“Increased competition, combined with consumer demand for richer experiences, means that retailers need to rethink their online strategy. For many retailers, creating an online shopping experience enhanced by technology such as augmented and virtual reality or 3D is becoming at least as important as providing convenient and personalized ordering, payment, and delivery options,” comments Willy Kruh, KPMG International’s global chair for consumer markets.

Moreover the boundaries have practically been erased. Purchases from abroad are done is a couple of clicks and the purchases delivered to the doorstep within a couple of days. 

“Consumers can easily buy from retailers and manufacturers located anywhere in the world—or from those with no physical retail locations at all,” the KPMG consumer markets chief says.

Age determines consumer behavior slant towards online transactions. This was inferred by how survey respondents averaged 17 purchases per year, or 1.25 per month.

Generation X consumers (born between 1966 and 1981), averaged nearly 19 transactions per person per year, and they made more online purchases in the past 12 months than any other age group. In fact, generation X consumers made 20 percent more purchases than the ‘tech-savvy’ millennials (born between 1982 and 2001).  

When comparing the impact of online versus offline touch-points that create the first trigger moment, of note is that 52 percent of consumers cited at least one offline channel as a source of initial awareness, and 59 percent cited one or more online channels.

Retail websites or online shops were the most common source of initial awareness, cited by nearly a third of consumers, and online advertisements were cited by 15 percent. At the same time, physical shops were the second most popular source of awareness, cited by 22 percent of consumers.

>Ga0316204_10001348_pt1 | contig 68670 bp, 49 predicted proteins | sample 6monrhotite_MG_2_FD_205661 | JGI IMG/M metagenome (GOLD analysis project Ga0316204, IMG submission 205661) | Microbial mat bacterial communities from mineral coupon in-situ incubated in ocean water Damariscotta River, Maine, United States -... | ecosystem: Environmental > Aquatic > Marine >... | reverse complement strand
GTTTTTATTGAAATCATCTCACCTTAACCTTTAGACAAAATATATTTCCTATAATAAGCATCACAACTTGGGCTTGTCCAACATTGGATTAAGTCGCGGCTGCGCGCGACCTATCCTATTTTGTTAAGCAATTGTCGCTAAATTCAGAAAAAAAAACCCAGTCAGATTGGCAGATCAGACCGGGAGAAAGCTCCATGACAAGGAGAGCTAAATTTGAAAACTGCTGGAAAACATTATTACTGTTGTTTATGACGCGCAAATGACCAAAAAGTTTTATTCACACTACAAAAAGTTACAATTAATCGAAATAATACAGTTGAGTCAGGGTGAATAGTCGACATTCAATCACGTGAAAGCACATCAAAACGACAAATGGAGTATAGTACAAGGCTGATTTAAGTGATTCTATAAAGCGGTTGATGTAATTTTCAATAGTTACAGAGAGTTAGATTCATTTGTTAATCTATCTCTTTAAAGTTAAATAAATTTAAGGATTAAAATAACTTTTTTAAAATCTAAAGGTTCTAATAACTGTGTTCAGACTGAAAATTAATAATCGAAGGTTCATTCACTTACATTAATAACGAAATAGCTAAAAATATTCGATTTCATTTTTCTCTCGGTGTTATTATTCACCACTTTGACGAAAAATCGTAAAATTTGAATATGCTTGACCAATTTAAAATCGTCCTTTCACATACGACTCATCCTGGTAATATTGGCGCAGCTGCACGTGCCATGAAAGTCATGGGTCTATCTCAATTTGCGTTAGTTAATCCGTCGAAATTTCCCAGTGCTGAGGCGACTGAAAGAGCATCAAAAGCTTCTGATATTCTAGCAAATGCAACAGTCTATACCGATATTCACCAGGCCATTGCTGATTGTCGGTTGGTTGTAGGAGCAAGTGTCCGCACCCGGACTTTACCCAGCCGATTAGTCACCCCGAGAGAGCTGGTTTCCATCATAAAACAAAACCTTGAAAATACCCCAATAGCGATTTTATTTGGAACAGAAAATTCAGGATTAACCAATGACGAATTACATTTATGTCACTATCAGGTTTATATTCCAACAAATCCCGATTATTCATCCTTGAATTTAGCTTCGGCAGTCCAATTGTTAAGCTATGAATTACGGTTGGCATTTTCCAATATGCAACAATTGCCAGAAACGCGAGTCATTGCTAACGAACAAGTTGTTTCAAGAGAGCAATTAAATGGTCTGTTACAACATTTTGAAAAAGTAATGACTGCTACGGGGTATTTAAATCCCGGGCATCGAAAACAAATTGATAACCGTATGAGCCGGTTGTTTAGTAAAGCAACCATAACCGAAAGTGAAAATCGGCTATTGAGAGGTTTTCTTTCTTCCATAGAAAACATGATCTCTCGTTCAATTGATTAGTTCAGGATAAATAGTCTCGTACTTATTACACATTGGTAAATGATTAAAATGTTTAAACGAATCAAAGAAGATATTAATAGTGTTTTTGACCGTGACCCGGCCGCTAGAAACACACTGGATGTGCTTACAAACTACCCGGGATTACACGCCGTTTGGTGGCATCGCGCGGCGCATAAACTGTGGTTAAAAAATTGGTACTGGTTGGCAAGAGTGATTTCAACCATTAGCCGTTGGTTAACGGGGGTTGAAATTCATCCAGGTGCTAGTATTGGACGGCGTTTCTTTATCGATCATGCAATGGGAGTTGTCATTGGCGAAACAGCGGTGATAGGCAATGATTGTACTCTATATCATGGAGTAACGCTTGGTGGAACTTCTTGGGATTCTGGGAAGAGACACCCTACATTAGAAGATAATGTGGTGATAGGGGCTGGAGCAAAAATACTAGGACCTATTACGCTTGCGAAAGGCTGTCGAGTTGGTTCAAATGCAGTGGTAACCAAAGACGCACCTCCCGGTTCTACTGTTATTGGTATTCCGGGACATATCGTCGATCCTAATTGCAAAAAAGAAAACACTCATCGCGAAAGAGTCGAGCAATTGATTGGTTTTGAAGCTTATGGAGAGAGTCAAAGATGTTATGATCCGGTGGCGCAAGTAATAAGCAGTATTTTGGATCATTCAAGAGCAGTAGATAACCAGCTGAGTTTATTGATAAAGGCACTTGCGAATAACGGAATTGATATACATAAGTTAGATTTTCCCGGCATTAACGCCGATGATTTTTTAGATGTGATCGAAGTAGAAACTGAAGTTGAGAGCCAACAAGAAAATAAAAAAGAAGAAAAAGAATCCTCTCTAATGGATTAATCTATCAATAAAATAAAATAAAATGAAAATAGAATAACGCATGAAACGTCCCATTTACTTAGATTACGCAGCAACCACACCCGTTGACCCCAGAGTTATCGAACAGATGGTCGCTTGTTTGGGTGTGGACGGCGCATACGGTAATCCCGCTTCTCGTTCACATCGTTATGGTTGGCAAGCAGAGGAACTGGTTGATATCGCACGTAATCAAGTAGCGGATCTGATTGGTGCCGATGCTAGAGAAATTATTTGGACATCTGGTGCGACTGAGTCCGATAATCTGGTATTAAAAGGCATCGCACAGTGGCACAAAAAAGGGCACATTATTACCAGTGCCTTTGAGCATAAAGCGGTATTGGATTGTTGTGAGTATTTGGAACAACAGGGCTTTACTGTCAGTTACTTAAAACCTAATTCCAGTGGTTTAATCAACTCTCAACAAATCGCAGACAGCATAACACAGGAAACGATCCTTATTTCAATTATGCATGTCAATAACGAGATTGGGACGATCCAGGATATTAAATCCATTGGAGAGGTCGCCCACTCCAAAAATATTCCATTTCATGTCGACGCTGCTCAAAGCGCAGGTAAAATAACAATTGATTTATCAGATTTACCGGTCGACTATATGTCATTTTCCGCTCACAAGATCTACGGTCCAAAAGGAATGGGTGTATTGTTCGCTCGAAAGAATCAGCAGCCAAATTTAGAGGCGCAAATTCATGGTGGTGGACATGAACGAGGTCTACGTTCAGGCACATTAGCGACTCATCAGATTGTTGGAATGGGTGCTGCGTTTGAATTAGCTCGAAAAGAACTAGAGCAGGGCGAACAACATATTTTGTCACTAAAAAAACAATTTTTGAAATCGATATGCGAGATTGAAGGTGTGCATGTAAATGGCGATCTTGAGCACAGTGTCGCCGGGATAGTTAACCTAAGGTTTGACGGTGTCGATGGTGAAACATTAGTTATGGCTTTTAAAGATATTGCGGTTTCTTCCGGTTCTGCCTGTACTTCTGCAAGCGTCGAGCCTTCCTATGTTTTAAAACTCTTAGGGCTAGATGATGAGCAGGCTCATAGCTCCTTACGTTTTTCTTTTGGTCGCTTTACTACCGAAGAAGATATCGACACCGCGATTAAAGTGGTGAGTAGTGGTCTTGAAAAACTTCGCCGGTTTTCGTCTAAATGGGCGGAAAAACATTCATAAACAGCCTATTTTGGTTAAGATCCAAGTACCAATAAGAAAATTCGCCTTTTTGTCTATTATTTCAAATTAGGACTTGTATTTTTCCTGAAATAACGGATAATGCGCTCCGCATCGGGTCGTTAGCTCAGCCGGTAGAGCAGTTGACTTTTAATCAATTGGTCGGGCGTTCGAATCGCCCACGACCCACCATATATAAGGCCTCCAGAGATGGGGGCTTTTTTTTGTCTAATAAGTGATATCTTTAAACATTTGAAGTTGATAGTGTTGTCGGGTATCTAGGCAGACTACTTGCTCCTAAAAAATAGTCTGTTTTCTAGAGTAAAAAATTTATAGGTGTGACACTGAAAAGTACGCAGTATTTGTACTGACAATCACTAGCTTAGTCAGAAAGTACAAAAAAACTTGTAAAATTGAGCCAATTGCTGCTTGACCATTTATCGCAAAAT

“Ecommerce is not an online-only affair. Both online and offline channels are effective in creating consumer awareness and demand, especially when used together,” Kruh explains.

Millennials are influenced by online sources such as social media or peer reviews—they were also more likely to be influenced by offline channels. 25 percent more are likely to have seen their most recent online purchase in a shop, than baby boomers, and nearly 50 percent more likely to have talked to a friend about it, and more than twice as likely to have seen someone with it. 

The number one reason that consumers said they shop online is for the convenience of shopping at any hour on any day (58 percent). Price comparison (54 percent), finding online sales or better deals (46 percent) were all cited as reasons for this form of shopping. 

When asked what is most important when deciding where to buy an item online, consumers were most likely to buy from the website with the lowest price they could find (57 percent), then by websites with enhanced delivery options (43 percent) or easy return policies (40 percent). 

Online shopping is built on one thing alone. Trust. And when it came to earning trust, consumers said that protecting their data and information was most important (63 percent). Although millennials were the generation least concerned about data protection, it still ranked high as a priority for earning their trust (cited by 56 percent of millennials, 66 percent of gen Xers and 71 percent of baby boomers). 

“While most companies are of course making a concerted effort to protect their customers’ personal information, frequent media reports on data breaches around the world continue to make consumers anxious and keep the issue top of mind,” Kruh notes.